“The Lottery” Through the Eyes of a Marxist
Shirley Jackson’s “The Lottery” is about a town in which a little black box controls whether or not a person may live or be killed. Sigmund Freud believed the unconscious mind controls her or him the most. The unconscious, made up of thoughts and urges, is a prevalent topic in “The Lottery” because although a black box upholds numerous years of tradition, nobody is sure as to why this is so. This short story shows how the upper class in a society can control the working class through fear or psychological manipulation, and live in luxury while those around them suffer.
“The Lottery” takes place in a town where there is a focus on giving one’s self up for the greater good. This belief already creates a power struggle with the old generation versus the new. “The Lottery” has a strong focus on withholding traditions that have been passed down. Just before the lottery picking, Mr. Adams says, “That over in the north village they’re talking of giving up the lottery” (Jackson). Even though the lottery is a tradition that has been upheld for years, the newer generations are beginning to question the practice. The old generation does not feel the same way about the lottery. Old Man Warner- the oldest man in town- says, “Next thing you know, they’ll be wanting to go back to living in caves, nobody work anymore, live that way for awhile” (Jackson) after hearing that some villages were eliminating the lottery. Warner believes that in order to live a civilized life, the town needs the lottery otherwise they would resort to living in caves. One can clearly see that the old versus new conflict creates negative implications for the village because the citizens are a standstill as to what should get accomplished.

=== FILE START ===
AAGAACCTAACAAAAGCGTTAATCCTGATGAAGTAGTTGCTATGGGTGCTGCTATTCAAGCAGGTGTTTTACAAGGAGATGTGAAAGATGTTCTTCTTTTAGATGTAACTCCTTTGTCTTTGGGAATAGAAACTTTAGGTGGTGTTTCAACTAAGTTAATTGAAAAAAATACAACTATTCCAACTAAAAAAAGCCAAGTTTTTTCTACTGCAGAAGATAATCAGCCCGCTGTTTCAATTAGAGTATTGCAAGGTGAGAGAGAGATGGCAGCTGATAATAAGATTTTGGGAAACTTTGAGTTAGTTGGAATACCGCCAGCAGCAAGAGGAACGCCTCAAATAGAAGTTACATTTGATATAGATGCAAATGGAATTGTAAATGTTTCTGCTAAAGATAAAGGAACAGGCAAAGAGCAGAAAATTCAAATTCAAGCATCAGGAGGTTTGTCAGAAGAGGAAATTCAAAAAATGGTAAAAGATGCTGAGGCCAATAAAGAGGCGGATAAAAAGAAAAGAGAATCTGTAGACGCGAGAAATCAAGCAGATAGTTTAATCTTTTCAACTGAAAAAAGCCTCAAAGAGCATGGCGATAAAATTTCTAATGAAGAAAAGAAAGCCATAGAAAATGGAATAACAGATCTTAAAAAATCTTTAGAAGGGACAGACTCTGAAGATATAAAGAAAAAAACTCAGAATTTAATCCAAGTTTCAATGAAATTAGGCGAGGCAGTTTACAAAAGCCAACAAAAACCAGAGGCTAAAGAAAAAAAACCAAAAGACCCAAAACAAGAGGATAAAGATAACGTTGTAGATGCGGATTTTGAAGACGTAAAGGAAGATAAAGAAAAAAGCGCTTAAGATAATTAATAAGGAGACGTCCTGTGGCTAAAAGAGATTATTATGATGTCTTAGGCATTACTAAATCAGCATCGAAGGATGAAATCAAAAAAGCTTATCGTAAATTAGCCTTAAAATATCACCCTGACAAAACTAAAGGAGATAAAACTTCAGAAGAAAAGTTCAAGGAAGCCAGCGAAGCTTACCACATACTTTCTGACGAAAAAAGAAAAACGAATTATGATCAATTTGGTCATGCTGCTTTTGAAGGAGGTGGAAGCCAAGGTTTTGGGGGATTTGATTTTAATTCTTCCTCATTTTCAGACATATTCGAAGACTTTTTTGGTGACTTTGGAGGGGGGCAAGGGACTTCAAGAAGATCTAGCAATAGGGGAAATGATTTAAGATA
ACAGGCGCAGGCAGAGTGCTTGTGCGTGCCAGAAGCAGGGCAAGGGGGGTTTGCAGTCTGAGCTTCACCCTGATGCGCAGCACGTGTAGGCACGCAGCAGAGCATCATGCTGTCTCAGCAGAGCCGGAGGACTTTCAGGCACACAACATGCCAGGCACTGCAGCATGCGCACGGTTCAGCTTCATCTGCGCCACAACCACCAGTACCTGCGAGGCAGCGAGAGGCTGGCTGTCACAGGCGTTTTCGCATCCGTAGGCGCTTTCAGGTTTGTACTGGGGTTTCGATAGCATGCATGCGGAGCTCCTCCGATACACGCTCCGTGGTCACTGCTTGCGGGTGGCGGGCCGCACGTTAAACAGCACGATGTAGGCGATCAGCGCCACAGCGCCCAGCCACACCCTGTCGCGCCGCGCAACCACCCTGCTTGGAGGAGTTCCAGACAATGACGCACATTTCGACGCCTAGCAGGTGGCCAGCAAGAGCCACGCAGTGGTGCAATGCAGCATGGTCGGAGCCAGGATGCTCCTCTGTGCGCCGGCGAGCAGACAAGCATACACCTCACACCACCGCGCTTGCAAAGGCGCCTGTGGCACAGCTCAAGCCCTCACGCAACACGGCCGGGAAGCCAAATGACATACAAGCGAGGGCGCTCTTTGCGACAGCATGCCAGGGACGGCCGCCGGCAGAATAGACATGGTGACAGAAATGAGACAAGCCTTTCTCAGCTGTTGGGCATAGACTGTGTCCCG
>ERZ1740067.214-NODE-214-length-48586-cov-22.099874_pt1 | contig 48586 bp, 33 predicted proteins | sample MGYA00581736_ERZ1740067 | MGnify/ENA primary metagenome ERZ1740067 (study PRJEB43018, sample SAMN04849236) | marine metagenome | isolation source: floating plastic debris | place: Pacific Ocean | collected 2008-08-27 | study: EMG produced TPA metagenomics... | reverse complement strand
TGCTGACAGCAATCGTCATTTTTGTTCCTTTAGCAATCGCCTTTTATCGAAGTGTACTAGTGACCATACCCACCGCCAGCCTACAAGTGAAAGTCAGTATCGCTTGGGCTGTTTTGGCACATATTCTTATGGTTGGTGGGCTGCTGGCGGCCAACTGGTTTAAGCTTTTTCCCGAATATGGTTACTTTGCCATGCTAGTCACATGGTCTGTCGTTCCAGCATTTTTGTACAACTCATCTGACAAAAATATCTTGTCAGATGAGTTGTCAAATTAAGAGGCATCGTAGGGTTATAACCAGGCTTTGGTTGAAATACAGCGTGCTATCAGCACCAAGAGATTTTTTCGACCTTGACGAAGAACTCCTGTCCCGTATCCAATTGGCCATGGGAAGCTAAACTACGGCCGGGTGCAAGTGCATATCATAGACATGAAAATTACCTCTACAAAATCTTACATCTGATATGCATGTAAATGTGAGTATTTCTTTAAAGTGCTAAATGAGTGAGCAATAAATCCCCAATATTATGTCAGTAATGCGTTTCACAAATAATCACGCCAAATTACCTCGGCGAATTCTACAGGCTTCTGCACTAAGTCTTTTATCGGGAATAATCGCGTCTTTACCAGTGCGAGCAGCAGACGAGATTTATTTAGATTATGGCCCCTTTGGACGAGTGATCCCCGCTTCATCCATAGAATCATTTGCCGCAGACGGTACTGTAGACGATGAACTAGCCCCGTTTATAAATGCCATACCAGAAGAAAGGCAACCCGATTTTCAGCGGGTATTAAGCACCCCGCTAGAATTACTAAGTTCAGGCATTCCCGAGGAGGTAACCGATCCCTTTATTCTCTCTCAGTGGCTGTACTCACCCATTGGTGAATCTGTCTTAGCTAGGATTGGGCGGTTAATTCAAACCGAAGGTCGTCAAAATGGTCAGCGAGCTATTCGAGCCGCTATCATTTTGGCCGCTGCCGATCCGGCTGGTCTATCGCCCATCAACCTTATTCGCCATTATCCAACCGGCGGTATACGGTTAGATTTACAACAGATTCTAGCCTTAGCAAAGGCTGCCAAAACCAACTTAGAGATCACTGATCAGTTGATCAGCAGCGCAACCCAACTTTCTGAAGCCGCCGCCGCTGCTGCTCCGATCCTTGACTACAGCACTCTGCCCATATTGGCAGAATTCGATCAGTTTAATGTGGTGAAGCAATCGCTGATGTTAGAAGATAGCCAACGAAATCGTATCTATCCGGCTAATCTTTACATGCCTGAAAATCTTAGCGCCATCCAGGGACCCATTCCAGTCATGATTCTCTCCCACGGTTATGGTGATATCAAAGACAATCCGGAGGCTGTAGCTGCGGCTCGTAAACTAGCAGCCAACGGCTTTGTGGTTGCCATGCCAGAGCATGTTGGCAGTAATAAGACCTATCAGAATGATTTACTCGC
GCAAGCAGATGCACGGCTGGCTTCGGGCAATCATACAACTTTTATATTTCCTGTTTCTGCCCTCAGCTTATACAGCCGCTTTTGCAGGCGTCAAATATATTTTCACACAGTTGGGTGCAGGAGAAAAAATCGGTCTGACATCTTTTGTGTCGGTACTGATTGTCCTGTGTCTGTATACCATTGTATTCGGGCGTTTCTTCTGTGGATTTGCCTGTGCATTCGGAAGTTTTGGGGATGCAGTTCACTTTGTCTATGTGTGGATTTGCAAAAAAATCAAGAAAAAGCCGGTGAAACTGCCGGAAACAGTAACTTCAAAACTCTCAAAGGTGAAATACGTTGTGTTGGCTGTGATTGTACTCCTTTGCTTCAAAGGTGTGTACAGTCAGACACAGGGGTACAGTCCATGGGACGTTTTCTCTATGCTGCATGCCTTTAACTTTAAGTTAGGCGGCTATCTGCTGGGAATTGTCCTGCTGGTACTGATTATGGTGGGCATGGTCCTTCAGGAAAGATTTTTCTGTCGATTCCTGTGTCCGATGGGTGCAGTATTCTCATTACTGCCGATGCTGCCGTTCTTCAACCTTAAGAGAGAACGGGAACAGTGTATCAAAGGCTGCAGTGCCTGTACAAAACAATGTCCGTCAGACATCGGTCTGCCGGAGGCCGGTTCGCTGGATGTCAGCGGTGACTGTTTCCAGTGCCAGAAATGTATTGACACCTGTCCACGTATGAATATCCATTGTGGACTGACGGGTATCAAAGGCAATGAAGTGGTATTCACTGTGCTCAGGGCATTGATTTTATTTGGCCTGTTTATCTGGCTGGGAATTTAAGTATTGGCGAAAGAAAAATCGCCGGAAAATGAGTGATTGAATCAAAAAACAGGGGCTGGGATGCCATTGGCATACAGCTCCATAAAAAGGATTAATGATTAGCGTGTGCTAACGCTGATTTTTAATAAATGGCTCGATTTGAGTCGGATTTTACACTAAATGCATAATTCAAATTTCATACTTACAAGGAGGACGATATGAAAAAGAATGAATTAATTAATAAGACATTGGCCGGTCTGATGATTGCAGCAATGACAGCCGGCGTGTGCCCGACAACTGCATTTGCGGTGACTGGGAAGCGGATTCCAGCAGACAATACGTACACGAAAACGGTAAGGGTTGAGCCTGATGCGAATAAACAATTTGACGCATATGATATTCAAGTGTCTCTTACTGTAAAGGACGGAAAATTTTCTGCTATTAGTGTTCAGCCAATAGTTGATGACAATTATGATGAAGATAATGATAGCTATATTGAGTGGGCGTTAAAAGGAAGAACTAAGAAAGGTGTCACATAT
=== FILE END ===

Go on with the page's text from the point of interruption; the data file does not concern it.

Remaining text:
Positions of power also play an important role in the society. Although the town is supposed to have a uniform effort from everyone of equal status, there are still a selected few who have more power. Out of the three...